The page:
Oakland Athletics right-hander Chris Bassitt struck on head by line drive
CHICAGO - Oakland Athletics right-hander Chris Bassitt was carted off the field Tuesday night after he was struck on the side of the head by a line drive during the second inning of a 9-0 loss to the Chicago White Sox.
With two on and no outs, Bassitt threw an 89.5 mph cut fastball that Brian Goodwin drove right back up the middle. Bassitt went down on the mound right after he was hit, holding his head, and his teammates quickly waved to the dugout for assistance.
As players on each side looked on, Bassitt was attended to by an Oakland trainer and other personnel before he was helped into the back of a cart while holding a towel to his face. A's center fielder Starling Marte had his hands on his head as Bassitt was driven by him.
"Bass is conscious. He was the entire time," manager Bob Melvin said. "We don’t think the eye is a problem at this point. It felt like it was below it. He’s got some cuts. They had to do some stitches. He’s in a scan and we’ll know more about potential fractures or whatever tomorrow, or later tonight."
Melvin took no questions during his postgame Zoom session with the media, and the A’s made no players available.
CHICAGO, ILLINOIS - AUGUST 17: Starting pitcher Chris Bassitt #40 of the Oakland Athletics lies on the ground after being hit in the head by a line drive from Brian Goodwin of the Chicago White Soxin the second inning at Guaranteed Rate Field on Augu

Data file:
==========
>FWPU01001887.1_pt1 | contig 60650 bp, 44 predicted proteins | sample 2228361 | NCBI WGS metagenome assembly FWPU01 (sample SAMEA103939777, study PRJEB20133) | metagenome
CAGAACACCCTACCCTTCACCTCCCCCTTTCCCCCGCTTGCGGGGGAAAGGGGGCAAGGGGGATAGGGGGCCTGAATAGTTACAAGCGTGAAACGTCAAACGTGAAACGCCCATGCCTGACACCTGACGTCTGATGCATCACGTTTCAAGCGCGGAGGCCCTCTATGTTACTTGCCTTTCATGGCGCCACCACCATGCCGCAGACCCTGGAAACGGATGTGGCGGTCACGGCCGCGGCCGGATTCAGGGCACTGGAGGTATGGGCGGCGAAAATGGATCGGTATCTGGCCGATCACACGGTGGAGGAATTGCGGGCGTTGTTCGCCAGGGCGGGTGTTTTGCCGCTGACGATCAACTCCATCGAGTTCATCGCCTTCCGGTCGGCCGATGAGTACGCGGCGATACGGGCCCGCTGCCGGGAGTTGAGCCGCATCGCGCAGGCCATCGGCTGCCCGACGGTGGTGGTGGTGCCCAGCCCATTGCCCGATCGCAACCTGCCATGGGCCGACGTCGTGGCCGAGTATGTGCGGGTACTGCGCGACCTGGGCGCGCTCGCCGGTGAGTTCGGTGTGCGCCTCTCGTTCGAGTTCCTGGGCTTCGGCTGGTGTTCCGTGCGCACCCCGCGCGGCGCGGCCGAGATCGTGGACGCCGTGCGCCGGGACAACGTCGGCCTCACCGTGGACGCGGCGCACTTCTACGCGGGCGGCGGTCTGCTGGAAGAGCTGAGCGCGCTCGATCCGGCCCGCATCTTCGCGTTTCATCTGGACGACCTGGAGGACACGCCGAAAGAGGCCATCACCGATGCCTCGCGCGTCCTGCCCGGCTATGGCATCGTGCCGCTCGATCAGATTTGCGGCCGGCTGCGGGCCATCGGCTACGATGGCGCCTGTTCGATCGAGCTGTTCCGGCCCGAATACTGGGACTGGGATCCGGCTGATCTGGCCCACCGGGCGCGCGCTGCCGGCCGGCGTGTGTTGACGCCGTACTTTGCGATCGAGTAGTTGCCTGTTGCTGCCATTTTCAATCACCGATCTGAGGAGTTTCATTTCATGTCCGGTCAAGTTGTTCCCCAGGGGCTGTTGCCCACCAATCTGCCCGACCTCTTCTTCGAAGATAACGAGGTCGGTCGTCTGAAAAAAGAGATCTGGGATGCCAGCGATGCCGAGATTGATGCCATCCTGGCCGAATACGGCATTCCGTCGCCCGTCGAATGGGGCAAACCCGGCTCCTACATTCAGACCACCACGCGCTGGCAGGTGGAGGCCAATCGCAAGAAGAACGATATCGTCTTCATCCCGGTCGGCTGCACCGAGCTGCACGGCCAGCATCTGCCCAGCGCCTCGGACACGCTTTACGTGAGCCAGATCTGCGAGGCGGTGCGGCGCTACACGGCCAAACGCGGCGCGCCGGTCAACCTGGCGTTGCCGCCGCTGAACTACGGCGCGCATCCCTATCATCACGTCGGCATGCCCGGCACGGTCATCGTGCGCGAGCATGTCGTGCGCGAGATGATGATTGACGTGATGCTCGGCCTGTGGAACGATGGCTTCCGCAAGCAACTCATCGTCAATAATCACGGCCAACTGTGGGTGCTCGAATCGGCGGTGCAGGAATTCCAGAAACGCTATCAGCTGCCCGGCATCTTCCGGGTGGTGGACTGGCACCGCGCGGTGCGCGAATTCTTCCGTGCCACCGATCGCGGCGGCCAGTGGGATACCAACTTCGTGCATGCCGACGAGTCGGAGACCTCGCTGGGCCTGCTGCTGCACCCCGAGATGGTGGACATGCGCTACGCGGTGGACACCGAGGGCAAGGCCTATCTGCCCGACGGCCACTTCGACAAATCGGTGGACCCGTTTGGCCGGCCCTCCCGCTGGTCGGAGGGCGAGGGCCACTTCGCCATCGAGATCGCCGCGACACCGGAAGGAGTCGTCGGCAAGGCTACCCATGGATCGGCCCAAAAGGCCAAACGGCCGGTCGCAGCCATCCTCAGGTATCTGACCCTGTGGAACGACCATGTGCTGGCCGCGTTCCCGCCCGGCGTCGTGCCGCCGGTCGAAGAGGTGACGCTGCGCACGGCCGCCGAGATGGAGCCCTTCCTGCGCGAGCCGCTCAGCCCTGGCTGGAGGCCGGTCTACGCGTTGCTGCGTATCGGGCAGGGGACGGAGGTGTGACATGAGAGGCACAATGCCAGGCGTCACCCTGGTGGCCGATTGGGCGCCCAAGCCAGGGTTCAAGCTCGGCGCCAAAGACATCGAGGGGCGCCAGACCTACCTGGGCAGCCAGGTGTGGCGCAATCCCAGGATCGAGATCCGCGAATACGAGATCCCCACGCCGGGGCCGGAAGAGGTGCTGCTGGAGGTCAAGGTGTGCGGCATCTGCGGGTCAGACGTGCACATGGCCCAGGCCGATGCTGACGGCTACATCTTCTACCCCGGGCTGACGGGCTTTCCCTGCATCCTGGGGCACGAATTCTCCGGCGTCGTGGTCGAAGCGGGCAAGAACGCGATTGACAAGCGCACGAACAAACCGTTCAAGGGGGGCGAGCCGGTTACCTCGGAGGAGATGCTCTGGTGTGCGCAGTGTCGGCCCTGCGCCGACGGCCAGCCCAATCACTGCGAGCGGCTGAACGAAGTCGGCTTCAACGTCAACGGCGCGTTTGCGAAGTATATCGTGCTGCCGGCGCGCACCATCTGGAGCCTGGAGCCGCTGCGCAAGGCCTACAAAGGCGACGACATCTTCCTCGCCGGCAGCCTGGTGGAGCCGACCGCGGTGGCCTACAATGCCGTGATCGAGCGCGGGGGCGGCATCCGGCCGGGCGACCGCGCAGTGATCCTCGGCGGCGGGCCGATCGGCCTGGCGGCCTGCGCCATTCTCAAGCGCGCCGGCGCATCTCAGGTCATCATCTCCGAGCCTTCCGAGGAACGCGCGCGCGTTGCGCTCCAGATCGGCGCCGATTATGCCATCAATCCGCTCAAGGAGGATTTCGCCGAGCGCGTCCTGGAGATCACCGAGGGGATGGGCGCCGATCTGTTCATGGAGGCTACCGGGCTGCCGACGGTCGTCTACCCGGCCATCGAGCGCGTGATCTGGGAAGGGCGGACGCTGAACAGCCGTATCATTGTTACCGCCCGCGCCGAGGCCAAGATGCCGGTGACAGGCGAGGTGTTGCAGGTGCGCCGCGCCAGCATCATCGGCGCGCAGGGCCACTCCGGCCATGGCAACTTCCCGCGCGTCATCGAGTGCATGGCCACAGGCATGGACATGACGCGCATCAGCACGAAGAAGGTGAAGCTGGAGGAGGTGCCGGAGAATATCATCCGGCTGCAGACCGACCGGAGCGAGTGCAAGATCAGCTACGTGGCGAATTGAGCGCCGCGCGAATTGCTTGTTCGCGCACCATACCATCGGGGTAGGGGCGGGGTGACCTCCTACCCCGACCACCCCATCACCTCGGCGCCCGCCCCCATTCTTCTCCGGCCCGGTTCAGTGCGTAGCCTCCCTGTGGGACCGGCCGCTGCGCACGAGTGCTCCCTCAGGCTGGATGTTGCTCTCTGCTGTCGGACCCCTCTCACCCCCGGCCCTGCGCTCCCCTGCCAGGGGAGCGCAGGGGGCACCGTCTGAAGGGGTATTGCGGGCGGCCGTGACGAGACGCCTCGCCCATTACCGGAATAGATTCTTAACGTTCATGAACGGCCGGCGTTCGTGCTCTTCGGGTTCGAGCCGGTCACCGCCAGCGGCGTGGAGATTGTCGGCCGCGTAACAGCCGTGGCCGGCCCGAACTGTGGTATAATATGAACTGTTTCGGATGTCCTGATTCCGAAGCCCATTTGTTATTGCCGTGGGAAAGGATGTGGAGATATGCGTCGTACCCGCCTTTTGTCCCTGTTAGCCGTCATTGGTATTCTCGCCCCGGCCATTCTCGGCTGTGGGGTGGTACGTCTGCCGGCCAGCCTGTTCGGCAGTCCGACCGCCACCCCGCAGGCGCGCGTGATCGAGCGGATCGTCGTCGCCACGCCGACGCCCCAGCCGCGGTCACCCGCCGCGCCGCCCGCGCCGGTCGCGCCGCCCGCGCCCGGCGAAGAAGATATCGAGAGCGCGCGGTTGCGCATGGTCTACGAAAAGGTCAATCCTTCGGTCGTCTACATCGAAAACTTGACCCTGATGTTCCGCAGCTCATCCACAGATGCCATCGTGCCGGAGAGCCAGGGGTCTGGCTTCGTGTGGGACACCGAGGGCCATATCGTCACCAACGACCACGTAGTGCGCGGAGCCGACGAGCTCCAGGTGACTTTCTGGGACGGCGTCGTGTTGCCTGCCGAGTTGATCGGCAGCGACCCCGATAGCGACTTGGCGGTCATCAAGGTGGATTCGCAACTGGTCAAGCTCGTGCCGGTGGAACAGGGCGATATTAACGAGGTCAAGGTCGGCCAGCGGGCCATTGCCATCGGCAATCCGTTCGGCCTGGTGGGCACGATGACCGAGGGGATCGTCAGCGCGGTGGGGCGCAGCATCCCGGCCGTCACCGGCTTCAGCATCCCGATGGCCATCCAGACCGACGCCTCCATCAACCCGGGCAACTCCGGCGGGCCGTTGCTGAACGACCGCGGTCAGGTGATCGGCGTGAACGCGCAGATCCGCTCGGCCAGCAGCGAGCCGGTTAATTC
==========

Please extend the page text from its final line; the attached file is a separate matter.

The 32-year-old Bassitt, who broke into the majors with the White Sox in 2014, is in the midst of a breakout season for Oakland. He was 12-3 with a 3.06 ERA in 24 starts heading into the game, leading the AL in victories.
Burch Smith replaced Bassitt on the mound.
White Sox infielder Jake Lamb, who played with Bassitt last year in Oakland, said it was hard to concentrate after the play.
"It’s a lot more than baseball at that point," Lamb said. "It’s a friend, it’s an old teammate. Any time you get hit in the head like that, it’s a very scary situation."
White Sox pitcher Reynaldo López also said he was shaken by what happened.
"When you see something like that, it’s hard to digest because ... as a pitcher, we know that that can happen," he said through a translator. "It’s like, that could happen to me and it’s scary. Every time you see something like that is tough to swallow."